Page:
Abstract:  To make evidence-based policy, the research ecosystem must produce trustworthy evidence. In the US, federal evidence clearinghouses evaluate research using published standards designed to identify “evidence-based” interventions. Because their evaluations can affect billions of dollars in funding, we examined 10 federal evidence clearinghouses. We found their standards focus on study design features such as randomization, but they overlook issues related to transparency, openness, and reproducibility that also affect whether research tends to produce true results. We identified intervention reports used by these clearinghouses, and we developed a method to assess journals that published those evaluations. Based on the Transparency and Openness Promotion (TOP) Guidelines, we created new instruments for rating journal instructions to authors (policies), manuscript submission systems (procedures), and published articles (practices). Of the 340 journals that published influential research, we found that some endorse the TOP Guidelines, but standards for transparency and openness are not applied systematically and consistently. Examining the quality of our tools, we also found varying levels of interrater reliability across different TOP standards. Using our results, we delivered a normative feedback intervention. We informed editors how their journals compare with TOP and with their peer journals. We also used the Theoretical Domains Framework to develop a survey concerning obstacles and facilitators to implementing TOP; 88 editors responded and reported that they are capable of implementing TOP but lack motivation to do so. The results of this program of research highlight ways to support and to assess transparency and openness throughout the evidence ecosystem.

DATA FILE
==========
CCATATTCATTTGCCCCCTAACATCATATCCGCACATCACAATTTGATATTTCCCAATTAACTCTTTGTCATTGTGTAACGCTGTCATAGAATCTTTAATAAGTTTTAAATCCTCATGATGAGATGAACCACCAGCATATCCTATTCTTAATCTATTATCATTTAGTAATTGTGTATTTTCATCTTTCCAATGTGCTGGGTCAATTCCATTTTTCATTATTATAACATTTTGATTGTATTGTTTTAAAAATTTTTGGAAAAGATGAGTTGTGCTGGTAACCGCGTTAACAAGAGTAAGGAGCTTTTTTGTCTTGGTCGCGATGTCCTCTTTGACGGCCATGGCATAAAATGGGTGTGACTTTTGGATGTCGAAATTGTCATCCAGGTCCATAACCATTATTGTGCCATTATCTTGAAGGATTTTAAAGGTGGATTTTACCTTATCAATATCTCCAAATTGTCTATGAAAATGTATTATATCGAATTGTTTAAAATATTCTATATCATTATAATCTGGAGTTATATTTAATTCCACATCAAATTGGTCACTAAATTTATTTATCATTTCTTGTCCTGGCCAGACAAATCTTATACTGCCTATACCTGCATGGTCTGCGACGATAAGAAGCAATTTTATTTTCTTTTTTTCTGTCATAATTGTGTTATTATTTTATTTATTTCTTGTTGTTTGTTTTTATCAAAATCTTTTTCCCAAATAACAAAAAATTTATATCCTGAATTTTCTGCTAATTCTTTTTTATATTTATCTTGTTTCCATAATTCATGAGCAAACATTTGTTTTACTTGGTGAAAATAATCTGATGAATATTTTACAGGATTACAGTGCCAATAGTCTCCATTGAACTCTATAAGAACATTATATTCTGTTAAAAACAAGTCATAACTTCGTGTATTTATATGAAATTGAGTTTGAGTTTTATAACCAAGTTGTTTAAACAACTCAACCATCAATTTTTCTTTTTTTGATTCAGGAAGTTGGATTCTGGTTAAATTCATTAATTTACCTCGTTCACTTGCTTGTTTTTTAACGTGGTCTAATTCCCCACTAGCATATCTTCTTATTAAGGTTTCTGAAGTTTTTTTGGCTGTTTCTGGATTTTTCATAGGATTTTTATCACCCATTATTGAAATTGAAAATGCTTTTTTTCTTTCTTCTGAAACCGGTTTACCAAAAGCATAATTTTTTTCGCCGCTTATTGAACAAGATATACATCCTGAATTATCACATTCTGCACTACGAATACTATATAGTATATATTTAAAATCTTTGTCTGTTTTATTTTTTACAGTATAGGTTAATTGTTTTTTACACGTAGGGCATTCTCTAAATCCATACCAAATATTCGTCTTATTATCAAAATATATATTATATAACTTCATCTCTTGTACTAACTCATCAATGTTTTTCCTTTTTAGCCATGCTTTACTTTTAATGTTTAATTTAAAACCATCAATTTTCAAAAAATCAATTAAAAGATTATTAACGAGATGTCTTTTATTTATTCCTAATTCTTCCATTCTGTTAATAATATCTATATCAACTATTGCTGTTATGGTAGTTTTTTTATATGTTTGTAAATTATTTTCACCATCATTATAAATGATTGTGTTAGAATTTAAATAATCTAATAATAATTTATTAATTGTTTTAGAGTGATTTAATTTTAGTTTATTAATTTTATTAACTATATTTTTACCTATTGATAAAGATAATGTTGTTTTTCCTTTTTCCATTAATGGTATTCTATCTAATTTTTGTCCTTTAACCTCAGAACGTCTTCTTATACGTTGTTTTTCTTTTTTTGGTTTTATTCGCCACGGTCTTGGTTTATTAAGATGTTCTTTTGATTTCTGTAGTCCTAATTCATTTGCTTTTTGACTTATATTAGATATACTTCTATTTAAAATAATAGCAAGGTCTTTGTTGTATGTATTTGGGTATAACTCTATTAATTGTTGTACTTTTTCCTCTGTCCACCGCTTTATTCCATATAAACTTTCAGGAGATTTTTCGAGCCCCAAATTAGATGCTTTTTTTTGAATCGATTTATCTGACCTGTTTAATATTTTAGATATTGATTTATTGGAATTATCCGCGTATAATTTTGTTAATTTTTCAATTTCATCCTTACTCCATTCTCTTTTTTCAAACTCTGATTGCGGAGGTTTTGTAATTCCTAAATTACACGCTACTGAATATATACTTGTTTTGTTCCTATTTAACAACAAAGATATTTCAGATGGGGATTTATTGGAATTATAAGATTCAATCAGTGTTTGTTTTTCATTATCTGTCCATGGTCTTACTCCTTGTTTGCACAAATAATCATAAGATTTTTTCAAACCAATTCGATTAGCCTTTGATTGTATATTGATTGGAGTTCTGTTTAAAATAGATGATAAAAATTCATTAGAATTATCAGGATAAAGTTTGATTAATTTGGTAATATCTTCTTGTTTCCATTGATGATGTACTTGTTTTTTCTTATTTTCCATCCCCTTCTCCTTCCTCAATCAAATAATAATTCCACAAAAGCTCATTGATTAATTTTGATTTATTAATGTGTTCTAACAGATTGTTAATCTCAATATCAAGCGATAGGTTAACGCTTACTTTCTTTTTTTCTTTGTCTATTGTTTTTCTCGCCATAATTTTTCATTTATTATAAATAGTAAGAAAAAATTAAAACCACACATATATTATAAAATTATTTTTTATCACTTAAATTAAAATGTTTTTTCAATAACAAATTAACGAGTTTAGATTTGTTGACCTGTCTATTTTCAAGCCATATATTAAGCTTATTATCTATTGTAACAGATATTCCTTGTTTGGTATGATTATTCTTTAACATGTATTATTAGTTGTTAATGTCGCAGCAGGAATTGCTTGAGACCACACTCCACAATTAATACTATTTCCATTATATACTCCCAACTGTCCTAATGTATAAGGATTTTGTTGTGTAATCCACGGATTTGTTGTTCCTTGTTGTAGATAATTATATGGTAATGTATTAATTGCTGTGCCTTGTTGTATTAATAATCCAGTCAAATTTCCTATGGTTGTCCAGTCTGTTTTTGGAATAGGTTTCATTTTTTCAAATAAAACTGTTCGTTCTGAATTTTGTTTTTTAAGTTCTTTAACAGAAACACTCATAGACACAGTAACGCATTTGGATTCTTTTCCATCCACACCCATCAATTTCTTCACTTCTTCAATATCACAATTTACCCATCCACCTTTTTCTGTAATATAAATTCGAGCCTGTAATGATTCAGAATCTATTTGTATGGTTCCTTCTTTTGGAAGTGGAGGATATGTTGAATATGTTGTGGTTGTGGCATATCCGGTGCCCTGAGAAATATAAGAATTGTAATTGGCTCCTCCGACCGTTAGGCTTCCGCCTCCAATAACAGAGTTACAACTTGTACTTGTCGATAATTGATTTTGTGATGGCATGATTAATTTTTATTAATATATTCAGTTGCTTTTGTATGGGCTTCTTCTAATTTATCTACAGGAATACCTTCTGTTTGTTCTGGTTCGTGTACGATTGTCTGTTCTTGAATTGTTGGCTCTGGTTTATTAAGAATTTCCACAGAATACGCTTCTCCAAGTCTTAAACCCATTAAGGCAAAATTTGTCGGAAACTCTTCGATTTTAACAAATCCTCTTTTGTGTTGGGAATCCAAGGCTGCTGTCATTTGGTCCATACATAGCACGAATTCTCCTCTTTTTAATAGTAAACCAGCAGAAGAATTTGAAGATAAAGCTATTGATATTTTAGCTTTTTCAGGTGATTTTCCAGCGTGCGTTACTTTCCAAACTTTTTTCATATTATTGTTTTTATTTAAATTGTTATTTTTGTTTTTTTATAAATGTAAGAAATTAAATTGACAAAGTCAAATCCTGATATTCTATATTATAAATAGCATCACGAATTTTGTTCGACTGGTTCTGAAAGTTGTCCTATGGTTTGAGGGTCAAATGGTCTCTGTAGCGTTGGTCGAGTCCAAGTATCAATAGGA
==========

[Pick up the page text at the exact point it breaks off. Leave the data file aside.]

Open Research Infrastructure Programs at LYRASIS